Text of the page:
The authors make painfully clear what the consequences of this neglect can be, from collapsing bridges and slow-moving trains to homeowners who haven’t kept up with repairs and pray that they’ll be long gone before the roof comes crashing down on them.
Our society’s disregard for maintenance – and for related issues, like care and stewardship – isn’t limited to infrastructure, but extends into other areas of life as well. For example, many of us discard our devices and appliances at the first sign of problems because manufacturers make it so difficult to repair their products that it’s cheaper to simply replace them.
And then there’s the fact that people who perform maintenance or care work – cleaners, garbage collectors, mechanics, nurses – are often awarded lower social status. While jobs like these are essential to keeping our society running smoothly, they’re situated squarely on the lower rungs of the occupational ladder in terms of prestige. In addition, many of these jobs require working in high-pressure environments (as in the case of nurses and cleaners), often for little pay.
The pandemic has reminded us just how essential these types of work are, but it remains to be seen if our new-found appreciation will last.
Forgetting the importance of what we already have
In an effort to change the way we think about these issues, Vinsel and Russell founded The Maintainers, an international network of academics, engineers and maintenance experts who are passionate about maintenance. The Innovation Delusion is the result of five years’ research into a subject that might not be very sexy but is nevertheless essential.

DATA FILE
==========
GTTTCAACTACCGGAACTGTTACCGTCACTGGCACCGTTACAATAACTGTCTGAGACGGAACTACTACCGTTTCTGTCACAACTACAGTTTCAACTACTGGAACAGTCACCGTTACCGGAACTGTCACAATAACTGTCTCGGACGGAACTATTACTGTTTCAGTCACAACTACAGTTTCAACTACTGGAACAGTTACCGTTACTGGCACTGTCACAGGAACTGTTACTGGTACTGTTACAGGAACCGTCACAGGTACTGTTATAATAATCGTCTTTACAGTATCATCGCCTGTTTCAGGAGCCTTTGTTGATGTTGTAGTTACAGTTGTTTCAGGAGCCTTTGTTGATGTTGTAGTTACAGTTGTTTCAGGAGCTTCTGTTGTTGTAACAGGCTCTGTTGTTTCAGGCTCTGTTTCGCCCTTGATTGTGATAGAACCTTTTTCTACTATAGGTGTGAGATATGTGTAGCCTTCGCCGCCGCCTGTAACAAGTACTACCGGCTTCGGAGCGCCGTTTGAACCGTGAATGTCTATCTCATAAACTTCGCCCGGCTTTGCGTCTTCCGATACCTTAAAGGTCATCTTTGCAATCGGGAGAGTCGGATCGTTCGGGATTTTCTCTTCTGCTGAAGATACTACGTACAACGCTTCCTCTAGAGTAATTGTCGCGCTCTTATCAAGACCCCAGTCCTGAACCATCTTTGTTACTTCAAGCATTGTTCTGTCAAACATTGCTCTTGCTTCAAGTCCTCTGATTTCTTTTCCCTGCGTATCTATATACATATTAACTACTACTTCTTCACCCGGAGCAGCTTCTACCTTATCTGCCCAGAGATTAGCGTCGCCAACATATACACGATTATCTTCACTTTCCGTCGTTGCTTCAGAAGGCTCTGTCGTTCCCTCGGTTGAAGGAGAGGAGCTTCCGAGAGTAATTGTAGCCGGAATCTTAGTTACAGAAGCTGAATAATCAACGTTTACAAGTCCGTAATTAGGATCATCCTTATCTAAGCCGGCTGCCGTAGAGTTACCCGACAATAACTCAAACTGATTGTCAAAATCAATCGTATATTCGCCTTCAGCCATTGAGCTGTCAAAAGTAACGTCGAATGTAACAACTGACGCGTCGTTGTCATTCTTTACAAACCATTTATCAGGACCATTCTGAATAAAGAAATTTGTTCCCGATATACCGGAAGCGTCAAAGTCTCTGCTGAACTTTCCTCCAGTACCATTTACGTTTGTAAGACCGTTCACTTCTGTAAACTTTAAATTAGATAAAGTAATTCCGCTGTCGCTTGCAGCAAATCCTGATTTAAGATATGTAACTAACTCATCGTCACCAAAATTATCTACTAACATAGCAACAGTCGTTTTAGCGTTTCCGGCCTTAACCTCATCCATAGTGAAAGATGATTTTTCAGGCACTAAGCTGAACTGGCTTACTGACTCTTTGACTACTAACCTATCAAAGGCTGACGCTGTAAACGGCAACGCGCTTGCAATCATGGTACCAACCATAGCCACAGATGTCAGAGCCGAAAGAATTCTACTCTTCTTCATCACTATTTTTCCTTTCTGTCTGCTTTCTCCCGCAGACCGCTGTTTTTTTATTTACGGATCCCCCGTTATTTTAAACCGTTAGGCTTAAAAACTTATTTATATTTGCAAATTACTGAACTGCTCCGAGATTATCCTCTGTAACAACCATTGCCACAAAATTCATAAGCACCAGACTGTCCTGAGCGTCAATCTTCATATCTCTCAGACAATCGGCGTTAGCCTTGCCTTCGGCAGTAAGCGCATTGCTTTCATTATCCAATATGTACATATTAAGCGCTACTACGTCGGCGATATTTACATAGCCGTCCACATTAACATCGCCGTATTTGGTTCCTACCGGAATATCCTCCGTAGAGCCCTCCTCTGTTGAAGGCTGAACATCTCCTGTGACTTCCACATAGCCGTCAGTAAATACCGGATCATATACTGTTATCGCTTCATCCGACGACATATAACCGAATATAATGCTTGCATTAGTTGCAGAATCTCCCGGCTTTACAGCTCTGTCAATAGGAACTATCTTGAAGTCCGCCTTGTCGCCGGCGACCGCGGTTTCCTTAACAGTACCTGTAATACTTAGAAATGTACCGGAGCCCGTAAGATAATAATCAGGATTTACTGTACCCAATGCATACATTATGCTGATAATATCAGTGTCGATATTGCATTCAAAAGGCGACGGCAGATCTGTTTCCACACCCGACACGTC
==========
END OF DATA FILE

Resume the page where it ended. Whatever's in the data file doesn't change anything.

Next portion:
Don’t be fooled by the title: the authors aren’t opposed to actual innovation, but instead take issue with what “innovation” has come to mean in many parts of the world over the last half century. For many governments and institutions, innovation is now an unquestioned good: if you want to grow, to flourish, to tackle any problems that may arise, then you have to “innovate”. Out with the old, in with the new. It’s a mindset that thrives on fear: the fear that our businesses, our cities, our nations will be left behind as the rest of the world advances. (Ironically enough, the pace of innovation has actually slowed since the 1970s; as innovation grew into a buzzword, we began doing less and less of it.)
In our relentless pursuit of newer, better things, we risk losing sight of what we already have – and of the importance of caring for it. The antidote to this “innovation delusion”, Vinsel and Russell argue, is to adopt a “maintenance mindset”: a way of looking at the world that focuses on what is good and worth preserving, rather than on what needs to change.
Seen from this perspective, it becomes clear that maintenance is a prerequisite for success (as it ensures that businesses, cities, and households will stand the test of time); that maintenance must be planned and cultivated; and that maintenance requires constant care and attention. When we look at the world with a maintenance mindset, innovation may become a means to an end but will never be a goal in and of itself. Keeping maintenance in mind also helps us to remember that every innovation, every new machine or metro line, will eventually need to be serviced or repaired.